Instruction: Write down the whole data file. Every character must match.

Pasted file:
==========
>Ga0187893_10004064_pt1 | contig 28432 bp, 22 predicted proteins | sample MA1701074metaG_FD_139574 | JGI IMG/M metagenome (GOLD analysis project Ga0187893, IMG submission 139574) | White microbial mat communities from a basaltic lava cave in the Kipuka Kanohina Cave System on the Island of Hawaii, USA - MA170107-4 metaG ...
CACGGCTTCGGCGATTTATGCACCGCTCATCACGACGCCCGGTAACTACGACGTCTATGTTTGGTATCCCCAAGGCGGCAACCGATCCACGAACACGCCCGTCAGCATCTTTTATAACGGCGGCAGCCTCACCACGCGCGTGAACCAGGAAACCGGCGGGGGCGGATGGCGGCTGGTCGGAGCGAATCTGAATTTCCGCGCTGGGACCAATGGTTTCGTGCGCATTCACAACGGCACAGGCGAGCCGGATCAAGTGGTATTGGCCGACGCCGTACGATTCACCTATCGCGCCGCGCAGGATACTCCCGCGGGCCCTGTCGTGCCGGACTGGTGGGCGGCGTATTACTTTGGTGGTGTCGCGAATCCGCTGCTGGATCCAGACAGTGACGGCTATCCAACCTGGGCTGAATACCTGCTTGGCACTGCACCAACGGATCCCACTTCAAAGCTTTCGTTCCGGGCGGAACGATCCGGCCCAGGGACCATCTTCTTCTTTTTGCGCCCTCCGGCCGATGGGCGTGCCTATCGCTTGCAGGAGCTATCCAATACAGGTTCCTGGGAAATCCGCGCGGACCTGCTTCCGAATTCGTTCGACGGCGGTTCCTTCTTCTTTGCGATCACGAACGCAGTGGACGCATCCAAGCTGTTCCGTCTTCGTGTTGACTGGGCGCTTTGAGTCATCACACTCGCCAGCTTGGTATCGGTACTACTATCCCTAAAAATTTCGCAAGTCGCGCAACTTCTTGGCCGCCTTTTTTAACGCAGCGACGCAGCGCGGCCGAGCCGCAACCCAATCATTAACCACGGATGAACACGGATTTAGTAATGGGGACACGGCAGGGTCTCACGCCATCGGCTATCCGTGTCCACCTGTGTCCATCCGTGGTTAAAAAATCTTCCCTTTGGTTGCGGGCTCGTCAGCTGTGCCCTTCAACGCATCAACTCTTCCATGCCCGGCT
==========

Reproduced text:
>Ga0187893_10004064_pt1 | contig 28432 bp, 22 predicted proteins | sample MA1701074metaG_FD_139574 | JGI IMG/M metagenome (GOLD analysis project Ga0187893, IMG submission 139574) | White microbial mat communities from a basaltic lava cave in the Kipuka Kanohina Cave System on the Island of Hawaii, USA - MA170107-4 metaG ...
CACGGCTTCGGCGATTTATGCACCGCTCATCACGACGCCCGGTAACTACGACGTCTATGTTTGGTATCCCCAAGGCGGCAACCGATCCACGAACACGCCCGTCAGCATCTTTTATAACGGCGGCAGCCTCACCACGCGCGTGAACCAGGAAACCGGCGGGGGCGGATGGCGGCTGGTCGGAGCGAATCTGAATTTCCGCGCTGGGACCAATGGTTTCGTGCGCATTCACAACGGCACAGGCGAGCCGGATCAAGTGGTATTGGCCGACGCCGTACGATTCACCTATCGCGCCGCGCAGGATACTCCCGCGGGCCCTGTCGTGCCGGACTGGTGGGCGGCGTATTACTTTGGTGGTGTCGCGAATCCGCTGCTGGATCCAGACAGTGACGGCTATCCAACCTGGGCTGAATACCTGCTTGGCACTGCACCAACGGATCCCACTTCAAAGCTTTCGTTCCGGGCGGAACGATCCGGCCCAGGGACCATCTTCTTCTTTTTGCGCCCTCCGGCCGATGGGCGTGCCTATCGCTTGCAGGAGCTATCCAATACAGGTTCCTGGGAAATCCGCGCGGACCTGCTTCCGAATTCGTTCGACGGCGGTTCCTTCTTCTTTGCGATCACGAACGCAGTGGACGCATCCAAGCTGTTCCGTCTTCGTGTTGACTGGGCGCTTTGAGTCATCACACTCGCCAGCTTGGTATCGGTACTACTATCCCTAAAAATTTCGCAAGTCGCGCAACTTCTTGGCCGCCTTTTTTAACGCAGCGACGCAGCGCGGCCGAGCCGCAACCCAATCATTAACCACGGATGAACACGGATTTAGTAATGGGGACACGGCAGGGTCTCACGCCATCGGCTATCCGTGTCCACCTGTGTCCATCCGTGGTTAAAAAATCTTCCCTTTGGTTGCGGGCTCGTCAGCTGTGCCCTTCAACGCATCAACTCTTCCATGCCCGGCT